Conclusions: Both methods had acceptable short-term clinical results. There was no significant difference in macroscopic or histological results between the two treatment groups and no association between the histological findings and the clinical outcome at the two-year time-point.

Level of Evidence: Therapeutic study, Level I-1a (randomized controlled trial [significant difference]). See Instructions to Authors for a complete description of levels of evidence.

Figures in this Article
    Sign In to Your Personal ProfileSign In To Access Full Content
    Not a Subscriber?
    Get online access for 30 days for $35
    New to JBJS?
    Sign up for a full subscription to both the print and online editions
    Register for a FREE limited account to get full access to all CME activities, to comment on public articles, or to sign up for alerts.
    Register for a FREE limited account to get full access to all CME activities
    Have a subscription to the print edition?
    Current subscribers to The Journal of Bone & Joint Surgery in either the print or quarterly DVD formats receive free online access to JBJS.org.
    Forgot your password?
    Enter your username and email address. We'll send you a reminder to the email address on record.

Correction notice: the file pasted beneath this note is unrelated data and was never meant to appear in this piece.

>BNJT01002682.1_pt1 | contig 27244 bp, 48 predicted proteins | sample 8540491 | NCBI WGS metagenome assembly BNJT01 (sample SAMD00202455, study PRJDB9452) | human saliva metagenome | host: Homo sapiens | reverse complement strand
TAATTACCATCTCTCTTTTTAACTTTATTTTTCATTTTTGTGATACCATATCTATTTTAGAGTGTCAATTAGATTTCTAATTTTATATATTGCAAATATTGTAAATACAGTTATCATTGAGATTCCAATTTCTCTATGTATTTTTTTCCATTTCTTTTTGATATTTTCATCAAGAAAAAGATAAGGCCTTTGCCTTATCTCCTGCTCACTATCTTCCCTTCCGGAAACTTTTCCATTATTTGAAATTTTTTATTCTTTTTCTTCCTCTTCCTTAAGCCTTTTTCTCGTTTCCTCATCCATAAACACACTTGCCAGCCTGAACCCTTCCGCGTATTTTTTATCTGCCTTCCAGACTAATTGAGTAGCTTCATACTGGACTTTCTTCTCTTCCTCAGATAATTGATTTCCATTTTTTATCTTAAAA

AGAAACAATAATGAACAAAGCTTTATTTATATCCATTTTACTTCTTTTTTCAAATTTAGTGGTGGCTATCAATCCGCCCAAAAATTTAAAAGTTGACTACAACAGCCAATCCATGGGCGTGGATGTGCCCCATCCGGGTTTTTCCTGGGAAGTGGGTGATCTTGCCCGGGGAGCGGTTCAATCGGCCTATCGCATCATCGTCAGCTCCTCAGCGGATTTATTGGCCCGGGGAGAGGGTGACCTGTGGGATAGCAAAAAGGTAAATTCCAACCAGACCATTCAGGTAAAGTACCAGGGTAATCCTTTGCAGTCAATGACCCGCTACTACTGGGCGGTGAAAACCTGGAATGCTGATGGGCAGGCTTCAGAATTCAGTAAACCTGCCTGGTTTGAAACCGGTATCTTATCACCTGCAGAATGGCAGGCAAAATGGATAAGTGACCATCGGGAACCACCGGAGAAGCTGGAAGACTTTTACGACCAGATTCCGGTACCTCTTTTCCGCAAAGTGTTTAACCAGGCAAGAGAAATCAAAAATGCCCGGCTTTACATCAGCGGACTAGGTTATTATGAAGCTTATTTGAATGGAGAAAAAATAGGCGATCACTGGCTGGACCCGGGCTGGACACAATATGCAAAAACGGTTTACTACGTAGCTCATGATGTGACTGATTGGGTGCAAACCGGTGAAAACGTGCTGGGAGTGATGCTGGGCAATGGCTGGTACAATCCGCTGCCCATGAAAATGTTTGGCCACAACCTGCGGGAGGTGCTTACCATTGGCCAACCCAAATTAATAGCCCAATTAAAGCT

Forgot your username or need assistance? Please contact customer service at subs@jbjs.org. If your access is provided
    by your institution, please contact you librarian or administrator for username and password information. Institutional
    administrators, to reset your institution's master username or password, please contact subs@jbjs.org

    References

    Accreditation Statement
    These activities have been planned and implemented in accordance with the Essential Areas and policies of the Accreditation Council for Continuing Medical Education (ACCME) through the joint sponsorship of the American Academy of Orthopaedic Surgeons and The Journal of Bone and Joint Surgery, Inc. The American Academy of Orthopaedic Surgeons is accredited by the ACCME to provide continuing medical education for physicians.
    CME Activities Associated with This Article
    Submit a Comment
    Please read the other comments before you post yours. Contributors must reveal any conflict of interest.
    Comments are moderated and will appear on the site at the discretion of JBJS editorial staff.

    * = Required Field
    (if multiple authors, separate names by comma)
    Example: John Doe





    Related Content
    The Journal of Bone & Joint Surgery
    JBJS Case Connector
    Topic Collections
    Related Audio and Videos
    PubMed Articles
    Clinical Trials
    Readers of This Also Read...
    JBJS Jobs
    02/05/2014
    Oregon - The Center - Orthopedic and Neurosurgical Care and Research
    03/19/2014
    Virginia - VIRGINIA COMMONWEALTH UNIVERSITY MEDICAL CENTER
    01/08/2014
    Pennsylvania - Penn State Milton S. Hershey Medical Center
    01/22/2014
    Pennsylvania - Penn State Milton S. Hershey Medical Center